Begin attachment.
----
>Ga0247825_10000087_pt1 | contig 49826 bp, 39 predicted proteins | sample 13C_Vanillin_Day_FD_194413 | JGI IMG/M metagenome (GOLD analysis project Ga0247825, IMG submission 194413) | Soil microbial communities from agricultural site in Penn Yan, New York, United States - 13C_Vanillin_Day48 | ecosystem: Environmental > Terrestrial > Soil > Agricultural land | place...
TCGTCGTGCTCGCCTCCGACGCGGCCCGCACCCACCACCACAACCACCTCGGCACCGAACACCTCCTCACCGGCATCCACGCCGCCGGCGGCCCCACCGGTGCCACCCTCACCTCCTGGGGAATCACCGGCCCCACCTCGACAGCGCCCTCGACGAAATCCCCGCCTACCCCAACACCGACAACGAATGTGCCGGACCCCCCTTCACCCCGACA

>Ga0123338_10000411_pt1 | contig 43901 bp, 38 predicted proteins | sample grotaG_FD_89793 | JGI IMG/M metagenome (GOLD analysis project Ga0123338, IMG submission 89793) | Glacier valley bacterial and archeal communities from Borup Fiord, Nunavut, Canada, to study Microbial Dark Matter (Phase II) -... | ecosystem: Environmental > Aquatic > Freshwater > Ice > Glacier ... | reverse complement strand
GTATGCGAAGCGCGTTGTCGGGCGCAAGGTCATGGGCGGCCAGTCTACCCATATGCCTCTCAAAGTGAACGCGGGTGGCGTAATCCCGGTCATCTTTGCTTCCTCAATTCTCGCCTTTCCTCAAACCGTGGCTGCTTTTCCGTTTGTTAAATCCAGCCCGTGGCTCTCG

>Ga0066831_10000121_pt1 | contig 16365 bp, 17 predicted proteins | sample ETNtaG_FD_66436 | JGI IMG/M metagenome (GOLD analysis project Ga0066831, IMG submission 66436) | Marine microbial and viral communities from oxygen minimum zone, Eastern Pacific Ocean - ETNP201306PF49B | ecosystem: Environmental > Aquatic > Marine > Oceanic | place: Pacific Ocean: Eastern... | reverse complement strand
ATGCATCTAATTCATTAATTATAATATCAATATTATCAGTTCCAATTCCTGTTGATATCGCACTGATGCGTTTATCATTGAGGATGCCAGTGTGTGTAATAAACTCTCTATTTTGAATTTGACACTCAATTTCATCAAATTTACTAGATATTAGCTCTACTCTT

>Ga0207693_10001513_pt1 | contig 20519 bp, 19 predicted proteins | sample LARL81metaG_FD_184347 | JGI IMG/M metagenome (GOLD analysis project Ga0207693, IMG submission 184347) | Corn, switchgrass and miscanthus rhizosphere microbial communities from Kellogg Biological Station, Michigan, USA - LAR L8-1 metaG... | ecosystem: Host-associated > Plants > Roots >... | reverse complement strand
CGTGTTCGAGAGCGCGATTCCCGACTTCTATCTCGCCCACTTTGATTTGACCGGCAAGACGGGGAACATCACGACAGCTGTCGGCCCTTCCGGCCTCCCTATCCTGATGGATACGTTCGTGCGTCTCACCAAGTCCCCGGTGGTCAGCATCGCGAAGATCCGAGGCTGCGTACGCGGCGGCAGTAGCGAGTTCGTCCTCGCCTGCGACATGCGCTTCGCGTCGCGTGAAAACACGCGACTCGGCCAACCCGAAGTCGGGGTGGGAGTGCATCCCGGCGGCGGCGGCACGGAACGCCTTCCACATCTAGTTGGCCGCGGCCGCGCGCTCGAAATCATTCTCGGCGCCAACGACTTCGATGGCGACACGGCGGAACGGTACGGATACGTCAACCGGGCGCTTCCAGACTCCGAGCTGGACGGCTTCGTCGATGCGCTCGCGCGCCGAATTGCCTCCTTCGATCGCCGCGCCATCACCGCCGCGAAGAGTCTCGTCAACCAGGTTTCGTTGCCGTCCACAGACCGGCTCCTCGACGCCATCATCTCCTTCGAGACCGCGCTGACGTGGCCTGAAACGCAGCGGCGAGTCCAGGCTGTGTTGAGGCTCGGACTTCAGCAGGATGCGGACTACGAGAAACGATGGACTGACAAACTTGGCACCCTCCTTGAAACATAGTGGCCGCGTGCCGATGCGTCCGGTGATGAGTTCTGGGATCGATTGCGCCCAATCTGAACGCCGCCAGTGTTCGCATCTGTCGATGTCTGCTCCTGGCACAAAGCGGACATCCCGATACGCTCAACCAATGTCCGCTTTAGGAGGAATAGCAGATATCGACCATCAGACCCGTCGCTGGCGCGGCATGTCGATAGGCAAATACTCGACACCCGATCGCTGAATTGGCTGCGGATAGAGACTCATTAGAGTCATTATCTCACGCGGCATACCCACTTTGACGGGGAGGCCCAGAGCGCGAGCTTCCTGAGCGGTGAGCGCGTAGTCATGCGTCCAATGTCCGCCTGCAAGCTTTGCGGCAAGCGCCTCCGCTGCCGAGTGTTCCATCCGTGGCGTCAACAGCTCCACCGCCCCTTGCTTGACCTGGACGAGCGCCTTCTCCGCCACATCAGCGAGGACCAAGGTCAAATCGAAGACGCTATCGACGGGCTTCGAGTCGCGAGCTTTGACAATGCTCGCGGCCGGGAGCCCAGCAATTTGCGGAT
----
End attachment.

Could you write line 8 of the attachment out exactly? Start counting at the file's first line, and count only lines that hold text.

CGTGTTCGAGAGCGCGATTCCCGACTTCTATCTCGCCCACTTTGATTTGACCGGCAAGACGGGGAACATCACGACAGCTGTCGGCCCTTCCGGCCTCCCTATCCTGATGGATACGTTCGTGCGTCTCACCAAGTCCCCGGTGGTCAGCATCGCGAAGATCCGAGGCTGCGTACGCGGCGGCAGTAGCGAGTTCGTCCTCGCCTGCGACATGCGCTTCGCGTCGCGTGAAAACACGCGACTCGGCCAACCCGAAGTCGGGGTGGGAGTGCATCCCGGCGGCGGCGGCACGGAACGCCTTCCACATCTAGTTGGCCGCGGCCGCGCGCTCGAAATCATTCTCGGCGCCAACGACTTCGATGGCGACACGGCGGAACGGTACGGATACGTCAACCGGGCGCTTCCAGACTCCGAGCTGGACGGCTTCGTCGATGCGCTCGCGCGCCGAATTGCCTCCTTCGATCGCCGCGCCATCACCGCCGCGAAGAGTCTCGTCAACCAGGTTTCGTTGCCGTCCACAGACCGGCTCCTCGACGCCATCATCTCCTTCGAGACCGCGCTGACGTGGCCTGAAACGCAGCGGCGAGTCCAGGCTGTGTTGAGGCTCGGACTTCAGCAGGATGCGGACTACGAGAAACGATGGACTGACAAACTTGGCACCCTCCTTGAAACATAGTGGCCGCGTGCCGATGCGTCCGGTGATGAGTTCTGGGATCGATTGCGCCCAATCTGAACGCCGCCAGTGTTCGCATCTGTCGATGTCTGCTCCTGGCACAAAGCGGACATCCCGATACGCTCAACCAATGTCCGCTTTAGGAGGAATAGCAGATATCGACCATCAGACCCGTCGCTGGCGCGGCATGTCGATAGGCAAATACTCGACACCCGATCGCTGAATTGGCTGCGGATAGAGACTCATTAGAGTCATTATCTCACGCGGCATACCCACTTTGACGGGGAGGCCCAGAGCGCGAGCTTCCTGAGCGGTGAGCGCGTAGTCATGCGTCCAATGTCCGCCTGCAAGCTTTGCGGCAAGCGCCTCCGCTGCCGAGTGTTCCATCCGTGGCGTCAACAGCTCCACCGCCCCTTGCTTGACCTGGACGAGCGCCTTCTCCGCCACATCAGCGAGGACCAAGGTCAAATCGAAGACGCTATCGACGGGCTTCGAGTCGCGAGCTTTGACAATGCTCGCGGCCGGGAGCCCAGCAATTTGCGGAT